Luckily, the third disc looks at its brethren, shouts “I got this!” and proceeds to deliver on the musical front with aplomb. This is because the remixed Final Fantasy tracks begin showing up here, and they’re all fantastic. “Town” and “Castle of Cornelia” provide the rustic feeling one would expect from them, and “The Scene of Battle” combines violin with electric guitar to merge the old with the new and create something awesome. “Eternal Wind” comes with great violin as well, while “Battle 1” feels almost Latin-flavored with the way it incorporates castanets in the background. “Clash on the Big Bridge” is where things take a temporary stumble, in that there are three versions of this song. I love “Clash on the Big Bridge” as much as anyone, but even I have to draw the line at three different forms of the song.
“Chocobo” feels like the type of song you’d listen to while driving down the streets of Hollywood, with its bombastic instruments and xylophone usage. “Tifa” comes with the same relaxed, “cruising'” feeling to it, with a jazzy drum beat, while “Those Who Fight” uses a techno intro and strong piano to make the song feel both new and familiar all at once. That said, “Mako Reactor” feels weaker to its original counterpart, with no aspect of it coming across as particularly striking.
The fourth disc continues the remix fun with “Don’t Be Afraid,” a fast-paced, techno-infused version of this song that I quite like. “Festival of the Hunt” is also heavy on the techno-influence, but ends up being an entertaining remix — which I am especially thankful for, with Final Fantasy IX being my favorite in the series. My only wish is that there were more Final Fantasy IX songs to enjoy. Of the three Final Fantasy X songs present on the album, “Blitz Off! / Zanarkand” is not only my favorite of the three but one of my favorite songs on this album, period. I had no idea what to expect listening to this song at first, considering each piece’s tonal differences, but it deftly blends the two individual tracks with instrumentation that complements them both. “Blinded by Light,” from Final Fantasy XIII is also understandably great, seeing as that game’s soundtrack was made by Hamauzu himself. This version of the song feels breezier than the original, allowing it to shine in a new way.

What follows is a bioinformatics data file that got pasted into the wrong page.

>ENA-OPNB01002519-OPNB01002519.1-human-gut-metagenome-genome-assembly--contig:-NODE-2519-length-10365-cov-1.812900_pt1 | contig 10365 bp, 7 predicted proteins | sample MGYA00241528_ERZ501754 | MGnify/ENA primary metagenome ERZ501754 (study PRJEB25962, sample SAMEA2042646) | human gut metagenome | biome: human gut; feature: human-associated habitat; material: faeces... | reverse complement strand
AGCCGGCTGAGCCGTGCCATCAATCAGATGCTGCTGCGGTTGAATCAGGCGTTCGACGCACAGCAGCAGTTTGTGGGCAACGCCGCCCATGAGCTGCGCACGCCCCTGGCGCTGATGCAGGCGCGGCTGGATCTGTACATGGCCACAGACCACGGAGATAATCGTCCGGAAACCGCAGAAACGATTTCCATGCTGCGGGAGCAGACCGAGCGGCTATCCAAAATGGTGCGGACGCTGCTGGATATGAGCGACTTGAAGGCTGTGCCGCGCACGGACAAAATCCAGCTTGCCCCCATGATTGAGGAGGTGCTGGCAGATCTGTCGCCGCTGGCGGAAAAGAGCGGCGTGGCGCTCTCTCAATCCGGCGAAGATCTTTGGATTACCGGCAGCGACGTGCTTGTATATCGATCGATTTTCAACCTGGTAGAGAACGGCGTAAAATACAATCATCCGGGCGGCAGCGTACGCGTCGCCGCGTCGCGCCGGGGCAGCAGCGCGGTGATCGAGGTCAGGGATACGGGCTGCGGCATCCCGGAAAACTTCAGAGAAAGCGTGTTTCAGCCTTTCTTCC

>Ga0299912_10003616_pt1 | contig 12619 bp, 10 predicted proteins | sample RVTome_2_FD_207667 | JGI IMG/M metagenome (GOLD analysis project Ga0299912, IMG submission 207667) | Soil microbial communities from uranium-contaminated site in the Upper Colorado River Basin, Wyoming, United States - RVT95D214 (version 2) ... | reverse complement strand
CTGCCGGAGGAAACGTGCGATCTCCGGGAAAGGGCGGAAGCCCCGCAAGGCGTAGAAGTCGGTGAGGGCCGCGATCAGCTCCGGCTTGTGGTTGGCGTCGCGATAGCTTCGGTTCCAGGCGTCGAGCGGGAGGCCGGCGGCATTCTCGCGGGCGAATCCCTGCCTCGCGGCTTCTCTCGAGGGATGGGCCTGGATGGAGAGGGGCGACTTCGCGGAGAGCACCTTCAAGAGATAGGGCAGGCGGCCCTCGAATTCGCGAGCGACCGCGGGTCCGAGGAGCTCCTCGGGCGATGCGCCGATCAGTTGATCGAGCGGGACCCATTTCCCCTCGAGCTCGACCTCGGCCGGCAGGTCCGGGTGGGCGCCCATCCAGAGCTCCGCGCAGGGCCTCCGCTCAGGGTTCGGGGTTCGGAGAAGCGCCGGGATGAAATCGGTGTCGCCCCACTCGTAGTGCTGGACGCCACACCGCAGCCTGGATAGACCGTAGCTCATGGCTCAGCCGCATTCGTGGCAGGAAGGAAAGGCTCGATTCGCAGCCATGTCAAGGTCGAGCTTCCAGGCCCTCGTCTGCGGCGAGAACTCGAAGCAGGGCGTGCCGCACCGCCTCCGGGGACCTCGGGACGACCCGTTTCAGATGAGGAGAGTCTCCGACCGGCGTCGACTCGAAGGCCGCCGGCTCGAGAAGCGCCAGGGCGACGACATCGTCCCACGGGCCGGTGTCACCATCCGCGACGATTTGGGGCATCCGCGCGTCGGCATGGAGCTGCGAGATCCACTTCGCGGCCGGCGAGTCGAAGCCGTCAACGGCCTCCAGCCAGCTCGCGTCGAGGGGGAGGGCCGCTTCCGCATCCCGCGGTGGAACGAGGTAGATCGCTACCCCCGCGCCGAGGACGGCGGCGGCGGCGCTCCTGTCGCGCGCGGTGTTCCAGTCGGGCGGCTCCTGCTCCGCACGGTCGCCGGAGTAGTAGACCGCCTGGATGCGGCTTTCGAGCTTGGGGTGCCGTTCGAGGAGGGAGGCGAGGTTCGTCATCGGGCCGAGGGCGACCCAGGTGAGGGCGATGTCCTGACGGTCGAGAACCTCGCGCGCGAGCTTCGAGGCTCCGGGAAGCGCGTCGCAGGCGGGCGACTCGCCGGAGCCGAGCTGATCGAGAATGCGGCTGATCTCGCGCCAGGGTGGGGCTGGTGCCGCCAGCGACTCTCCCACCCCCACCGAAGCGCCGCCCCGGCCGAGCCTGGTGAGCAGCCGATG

With that, the remixes end. The back half of disc four makes way for original music once again. “Ex World of Battle” and “Last World of Battle” serve to redeem the weakness of the original music on the second disc. The latter track especially is incredible in its execution, weaving a multitude of the game’s melodies and motifs to form a track epic enough for a “Last Boss” theme. “Silent World,” meanwhile, is sung by one of the characters in the game, and ends up being adorable as a result. The final track in the game, “World of Parade,” is an appropriate blend of joyful and catchy, signaling the end of both the soundtrack, and the journey in the game itself.
World of Final Fantasy’s soundtrack is hands down one of my favorites to come out of Square Enix in the past few years. While some of the original tracks could stand to be a bit more impactful, and the remixes are a bit too short, both shortcomings are made up by the sheer excitement you’ll feel listening to your favorite Final Fantasy songs in refreshing new ways. In much the same way that World of Final Fantasy is meant to be a celebration of Final Fantasy games that came before it, so too is its soundtrack a celebration of what makes Final Fantasy’s music so great.